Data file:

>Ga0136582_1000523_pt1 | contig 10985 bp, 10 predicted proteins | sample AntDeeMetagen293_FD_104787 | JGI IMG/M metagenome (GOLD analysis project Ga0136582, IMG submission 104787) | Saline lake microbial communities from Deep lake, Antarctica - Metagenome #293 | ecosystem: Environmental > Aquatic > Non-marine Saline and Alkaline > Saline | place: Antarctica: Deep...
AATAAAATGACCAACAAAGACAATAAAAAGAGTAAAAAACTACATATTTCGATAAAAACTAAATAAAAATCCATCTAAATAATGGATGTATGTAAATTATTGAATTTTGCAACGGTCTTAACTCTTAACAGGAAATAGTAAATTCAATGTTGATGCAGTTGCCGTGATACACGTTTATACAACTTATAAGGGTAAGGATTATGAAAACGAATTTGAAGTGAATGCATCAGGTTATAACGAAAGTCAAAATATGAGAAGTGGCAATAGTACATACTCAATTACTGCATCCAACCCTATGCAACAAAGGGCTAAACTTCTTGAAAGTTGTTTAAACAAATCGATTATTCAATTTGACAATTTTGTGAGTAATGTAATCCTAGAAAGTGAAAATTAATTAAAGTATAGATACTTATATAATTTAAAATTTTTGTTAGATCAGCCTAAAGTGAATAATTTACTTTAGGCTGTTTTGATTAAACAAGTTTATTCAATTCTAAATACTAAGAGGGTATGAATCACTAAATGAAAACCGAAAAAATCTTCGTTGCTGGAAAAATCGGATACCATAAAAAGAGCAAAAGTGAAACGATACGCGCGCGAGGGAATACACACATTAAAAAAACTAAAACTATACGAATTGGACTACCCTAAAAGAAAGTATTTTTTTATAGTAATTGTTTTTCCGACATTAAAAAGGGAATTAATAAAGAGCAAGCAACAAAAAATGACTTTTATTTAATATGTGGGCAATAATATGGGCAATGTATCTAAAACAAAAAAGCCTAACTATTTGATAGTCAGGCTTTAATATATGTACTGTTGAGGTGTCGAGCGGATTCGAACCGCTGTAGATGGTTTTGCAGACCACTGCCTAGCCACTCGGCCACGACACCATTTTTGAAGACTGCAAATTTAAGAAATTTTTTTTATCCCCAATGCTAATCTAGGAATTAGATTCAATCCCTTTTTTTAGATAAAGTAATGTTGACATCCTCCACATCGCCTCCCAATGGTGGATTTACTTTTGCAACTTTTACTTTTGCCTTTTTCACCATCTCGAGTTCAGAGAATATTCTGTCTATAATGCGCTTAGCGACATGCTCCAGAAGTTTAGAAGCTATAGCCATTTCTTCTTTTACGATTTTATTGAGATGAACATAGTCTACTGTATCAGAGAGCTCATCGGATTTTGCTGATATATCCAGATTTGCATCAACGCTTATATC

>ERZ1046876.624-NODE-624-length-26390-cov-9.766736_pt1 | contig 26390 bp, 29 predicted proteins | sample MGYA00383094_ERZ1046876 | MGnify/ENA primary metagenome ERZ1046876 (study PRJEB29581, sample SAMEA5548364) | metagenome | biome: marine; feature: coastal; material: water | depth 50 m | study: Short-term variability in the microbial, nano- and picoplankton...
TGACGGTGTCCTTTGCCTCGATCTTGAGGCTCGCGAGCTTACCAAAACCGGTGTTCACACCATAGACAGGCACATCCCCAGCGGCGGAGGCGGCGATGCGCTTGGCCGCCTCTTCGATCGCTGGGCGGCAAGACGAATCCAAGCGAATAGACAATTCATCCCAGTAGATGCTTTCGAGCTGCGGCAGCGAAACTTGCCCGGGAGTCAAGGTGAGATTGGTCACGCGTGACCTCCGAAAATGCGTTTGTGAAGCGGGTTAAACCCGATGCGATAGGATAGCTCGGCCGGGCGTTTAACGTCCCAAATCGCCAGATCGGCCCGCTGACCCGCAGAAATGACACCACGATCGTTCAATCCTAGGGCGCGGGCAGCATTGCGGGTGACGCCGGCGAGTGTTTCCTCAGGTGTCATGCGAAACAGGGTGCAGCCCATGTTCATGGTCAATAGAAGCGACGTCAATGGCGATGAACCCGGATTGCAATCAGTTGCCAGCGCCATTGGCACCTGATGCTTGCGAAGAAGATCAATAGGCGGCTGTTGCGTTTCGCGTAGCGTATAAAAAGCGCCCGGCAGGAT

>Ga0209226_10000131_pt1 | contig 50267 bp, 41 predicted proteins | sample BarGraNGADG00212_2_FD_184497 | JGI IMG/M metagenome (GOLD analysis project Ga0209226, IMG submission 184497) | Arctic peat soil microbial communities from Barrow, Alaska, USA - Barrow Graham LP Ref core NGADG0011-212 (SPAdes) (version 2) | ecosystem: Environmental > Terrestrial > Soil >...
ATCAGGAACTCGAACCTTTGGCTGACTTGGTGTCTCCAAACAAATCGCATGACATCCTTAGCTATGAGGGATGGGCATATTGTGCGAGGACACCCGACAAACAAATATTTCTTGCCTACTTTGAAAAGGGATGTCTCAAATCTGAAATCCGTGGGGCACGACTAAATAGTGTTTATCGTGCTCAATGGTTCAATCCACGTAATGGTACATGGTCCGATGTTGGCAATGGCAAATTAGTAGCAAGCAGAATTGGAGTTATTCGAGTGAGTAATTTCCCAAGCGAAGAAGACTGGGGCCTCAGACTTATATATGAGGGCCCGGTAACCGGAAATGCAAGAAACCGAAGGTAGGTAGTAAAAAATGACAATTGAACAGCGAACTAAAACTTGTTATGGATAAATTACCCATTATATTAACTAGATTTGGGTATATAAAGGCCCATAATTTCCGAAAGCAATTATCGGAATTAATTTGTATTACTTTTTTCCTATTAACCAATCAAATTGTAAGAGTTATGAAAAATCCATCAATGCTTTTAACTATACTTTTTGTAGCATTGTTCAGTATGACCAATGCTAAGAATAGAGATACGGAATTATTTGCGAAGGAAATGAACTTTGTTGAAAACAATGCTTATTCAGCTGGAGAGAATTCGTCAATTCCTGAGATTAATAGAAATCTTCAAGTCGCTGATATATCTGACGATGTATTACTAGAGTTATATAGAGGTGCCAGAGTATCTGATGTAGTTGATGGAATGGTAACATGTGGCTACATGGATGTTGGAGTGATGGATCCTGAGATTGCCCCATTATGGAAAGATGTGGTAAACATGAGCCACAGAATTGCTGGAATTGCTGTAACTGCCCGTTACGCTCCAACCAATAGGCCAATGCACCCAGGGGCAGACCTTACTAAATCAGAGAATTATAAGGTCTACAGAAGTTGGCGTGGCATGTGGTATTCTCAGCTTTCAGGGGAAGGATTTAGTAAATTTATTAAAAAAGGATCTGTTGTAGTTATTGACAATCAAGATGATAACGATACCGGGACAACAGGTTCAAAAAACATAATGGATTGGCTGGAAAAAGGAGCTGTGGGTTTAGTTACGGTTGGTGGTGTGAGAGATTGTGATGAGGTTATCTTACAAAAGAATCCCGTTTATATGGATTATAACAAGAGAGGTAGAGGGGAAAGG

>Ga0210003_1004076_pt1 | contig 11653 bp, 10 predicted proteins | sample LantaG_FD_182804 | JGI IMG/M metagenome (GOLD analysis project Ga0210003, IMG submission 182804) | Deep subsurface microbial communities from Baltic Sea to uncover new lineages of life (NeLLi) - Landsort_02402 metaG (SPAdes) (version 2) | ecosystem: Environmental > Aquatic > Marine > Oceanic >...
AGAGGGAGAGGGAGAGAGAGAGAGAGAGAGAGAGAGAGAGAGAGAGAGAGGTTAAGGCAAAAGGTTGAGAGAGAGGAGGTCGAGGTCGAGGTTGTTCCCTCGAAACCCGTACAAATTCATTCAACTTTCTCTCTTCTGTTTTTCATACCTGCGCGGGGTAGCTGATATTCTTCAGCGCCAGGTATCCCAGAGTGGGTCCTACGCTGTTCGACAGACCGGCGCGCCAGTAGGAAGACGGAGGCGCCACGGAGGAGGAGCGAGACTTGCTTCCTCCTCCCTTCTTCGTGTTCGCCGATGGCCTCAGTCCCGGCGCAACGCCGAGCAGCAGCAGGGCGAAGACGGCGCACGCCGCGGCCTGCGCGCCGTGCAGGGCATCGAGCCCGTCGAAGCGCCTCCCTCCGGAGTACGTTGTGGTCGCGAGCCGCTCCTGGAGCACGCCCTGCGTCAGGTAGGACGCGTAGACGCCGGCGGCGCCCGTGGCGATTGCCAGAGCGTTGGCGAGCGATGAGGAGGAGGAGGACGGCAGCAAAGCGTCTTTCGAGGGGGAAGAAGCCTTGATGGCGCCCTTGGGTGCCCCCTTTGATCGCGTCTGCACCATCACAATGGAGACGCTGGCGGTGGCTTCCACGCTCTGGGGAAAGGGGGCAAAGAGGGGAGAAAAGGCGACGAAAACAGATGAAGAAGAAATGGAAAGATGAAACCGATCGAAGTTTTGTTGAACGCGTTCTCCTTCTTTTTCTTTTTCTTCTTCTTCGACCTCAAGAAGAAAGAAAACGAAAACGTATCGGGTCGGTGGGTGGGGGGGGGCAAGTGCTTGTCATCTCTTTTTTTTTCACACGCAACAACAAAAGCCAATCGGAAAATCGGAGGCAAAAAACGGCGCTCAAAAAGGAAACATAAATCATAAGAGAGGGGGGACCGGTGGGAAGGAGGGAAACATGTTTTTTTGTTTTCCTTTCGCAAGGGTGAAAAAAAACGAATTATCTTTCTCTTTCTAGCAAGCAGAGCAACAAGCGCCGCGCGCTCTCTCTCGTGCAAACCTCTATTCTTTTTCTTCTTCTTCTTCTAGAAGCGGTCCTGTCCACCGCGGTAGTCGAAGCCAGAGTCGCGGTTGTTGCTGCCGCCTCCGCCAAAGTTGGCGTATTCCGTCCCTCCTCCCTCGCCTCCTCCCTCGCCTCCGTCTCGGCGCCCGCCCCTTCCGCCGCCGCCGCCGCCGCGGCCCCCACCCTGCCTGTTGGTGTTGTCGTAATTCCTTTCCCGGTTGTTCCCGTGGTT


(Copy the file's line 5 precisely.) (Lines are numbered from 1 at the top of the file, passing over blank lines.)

>Ga0209226_10000131_pt1 | contig 50267 bp, 41 predicted proteins | sample BarGraNGADG00212_2_FD_184497 | JGI IMG/M metagenome (GOLD analysis project Ga0209226, IMG submission 184497) | Arctic peat soil microbial communities from Barrow, Alaska, USA - Barrow Graham LP Ref core NGADG0011-212 (SPAdes) (version 2) | ecosystem: Environmental > Terrestrial > Soil >...